Crimson

Standard

I test the tip of the sharpened blade on my left index finger pad.
A bud of blood blooms crimson like a rose dew-adorned in early spring.
From the dent in the base of my wrist to my inner elbow I slice,
And for a moment, one pure, peace-filled moment, I don’t feel a thing.
Then it comes, that burning sting of opening as my skin
Gapes wide, exposing me to the stifling hot air.
There’s something soothing, fascinating watching my blood trickle down my arm,
Cooling and staining as it goes, meandering my life away, unaware.
Too soon, the momentary relief is gone and my heart pounds in protest,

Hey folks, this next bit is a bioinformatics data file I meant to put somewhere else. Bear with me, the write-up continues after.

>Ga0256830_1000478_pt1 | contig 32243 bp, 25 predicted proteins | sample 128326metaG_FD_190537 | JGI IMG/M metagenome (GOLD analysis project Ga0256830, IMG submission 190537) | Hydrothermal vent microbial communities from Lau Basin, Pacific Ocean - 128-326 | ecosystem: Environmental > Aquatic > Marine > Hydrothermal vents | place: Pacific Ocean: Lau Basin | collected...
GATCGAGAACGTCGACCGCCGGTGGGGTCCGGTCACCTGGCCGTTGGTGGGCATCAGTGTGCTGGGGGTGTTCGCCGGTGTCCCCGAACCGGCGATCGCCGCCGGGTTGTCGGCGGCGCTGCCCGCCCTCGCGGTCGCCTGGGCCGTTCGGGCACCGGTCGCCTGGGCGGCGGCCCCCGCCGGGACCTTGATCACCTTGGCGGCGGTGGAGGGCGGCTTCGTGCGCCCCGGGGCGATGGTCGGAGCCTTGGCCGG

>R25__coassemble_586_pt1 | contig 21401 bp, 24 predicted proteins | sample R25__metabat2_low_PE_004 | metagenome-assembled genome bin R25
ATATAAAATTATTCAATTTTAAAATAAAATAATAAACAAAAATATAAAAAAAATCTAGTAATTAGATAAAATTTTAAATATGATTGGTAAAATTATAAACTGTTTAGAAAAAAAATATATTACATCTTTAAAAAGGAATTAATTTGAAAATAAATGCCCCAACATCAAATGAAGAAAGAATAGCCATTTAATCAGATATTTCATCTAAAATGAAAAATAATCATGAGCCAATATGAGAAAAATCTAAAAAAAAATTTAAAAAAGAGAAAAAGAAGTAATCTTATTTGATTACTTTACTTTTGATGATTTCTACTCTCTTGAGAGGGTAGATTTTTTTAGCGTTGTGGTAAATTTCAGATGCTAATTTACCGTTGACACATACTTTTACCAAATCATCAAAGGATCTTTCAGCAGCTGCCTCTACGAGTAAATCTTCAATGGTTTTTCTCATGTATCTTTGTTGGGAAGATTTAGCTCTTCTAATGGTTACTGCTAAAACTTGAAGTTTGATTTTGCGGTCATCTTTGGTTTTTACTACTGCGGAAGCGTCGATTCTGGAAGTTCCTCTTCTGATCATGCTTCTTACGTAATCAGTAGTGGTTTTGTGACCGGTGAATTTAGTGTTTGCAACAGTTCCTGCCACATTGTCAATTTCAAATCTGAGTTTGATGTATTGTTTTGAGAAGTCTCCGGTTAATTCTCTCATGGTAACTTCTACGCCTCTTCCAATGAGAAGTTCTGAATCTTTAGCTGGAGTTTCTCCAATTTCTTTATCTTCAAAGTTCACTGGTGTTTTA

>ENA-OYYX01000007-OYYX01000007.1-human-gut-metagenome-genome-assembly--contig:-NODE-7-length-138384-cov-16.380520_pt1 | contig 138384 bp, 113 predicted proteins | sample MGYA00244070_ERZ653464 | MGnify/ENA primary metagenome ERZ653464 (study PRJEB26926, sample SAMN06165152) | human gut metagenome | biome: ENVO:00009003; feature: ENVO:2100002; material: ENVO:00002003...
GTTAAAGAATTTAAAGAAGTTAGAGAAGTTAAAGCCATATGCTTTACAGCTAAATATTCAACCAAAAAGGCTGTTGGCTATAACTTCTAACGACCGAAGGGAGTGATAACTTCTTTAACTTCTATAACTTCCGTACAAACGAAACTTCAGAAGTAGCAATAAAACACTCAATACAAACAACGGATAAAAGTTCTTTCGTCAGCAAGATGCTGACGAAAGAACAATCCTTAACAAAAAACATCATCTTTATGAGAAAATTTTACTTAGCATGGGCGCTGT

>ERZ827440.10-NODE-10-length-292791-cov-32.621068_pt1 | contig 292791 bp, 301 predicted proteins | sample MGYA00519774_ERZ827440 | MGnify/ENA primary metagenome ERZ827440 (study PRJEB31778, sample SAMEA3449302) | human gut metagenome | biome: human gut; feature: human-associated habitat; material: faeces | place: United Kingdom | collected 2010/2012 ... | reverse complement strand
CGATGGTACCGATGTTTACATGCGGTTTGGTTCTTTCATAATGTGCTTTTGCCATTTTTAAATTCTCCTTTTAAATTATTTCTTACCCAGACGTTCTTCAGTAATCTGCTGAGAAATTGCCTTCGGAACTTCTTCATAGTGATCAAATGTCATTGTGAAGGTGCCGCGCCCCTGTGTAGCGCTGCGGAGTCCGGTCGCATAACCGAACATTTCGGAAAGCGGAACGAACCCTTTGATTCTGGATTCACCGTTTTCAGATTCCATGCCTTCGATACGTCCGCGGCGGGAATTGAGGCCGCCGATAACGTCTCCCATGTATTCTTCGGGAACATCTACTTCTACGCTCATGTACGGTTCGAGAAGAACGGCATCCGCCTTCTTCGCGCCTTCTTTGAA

So, though my fingers are already slick with blood and heat,
I line up the blade once more, turning delicate attention to my other side,
And, with only the briefest of hesitance, my actions, repeat.
I wonder if I keep trying to carve you from me,
You’ll do the noble, decent thing and leave.
I doubt it though, since you’re embedded, ingrained bone deep,
And this cutting only serves as a means to relieve.
The blade slips down and rests against my trembling knee for a moment,
Until I trail it, slowly, as though caress, up along my inner thigh.
And as it buries deep through sinew and vein,
That sense of release is the truest high.
So now my heavy limbs run crimson,
And the inevitable must happen next.
Since you have chosen residence there,
The knife plunges deep in my chest.

Crimson

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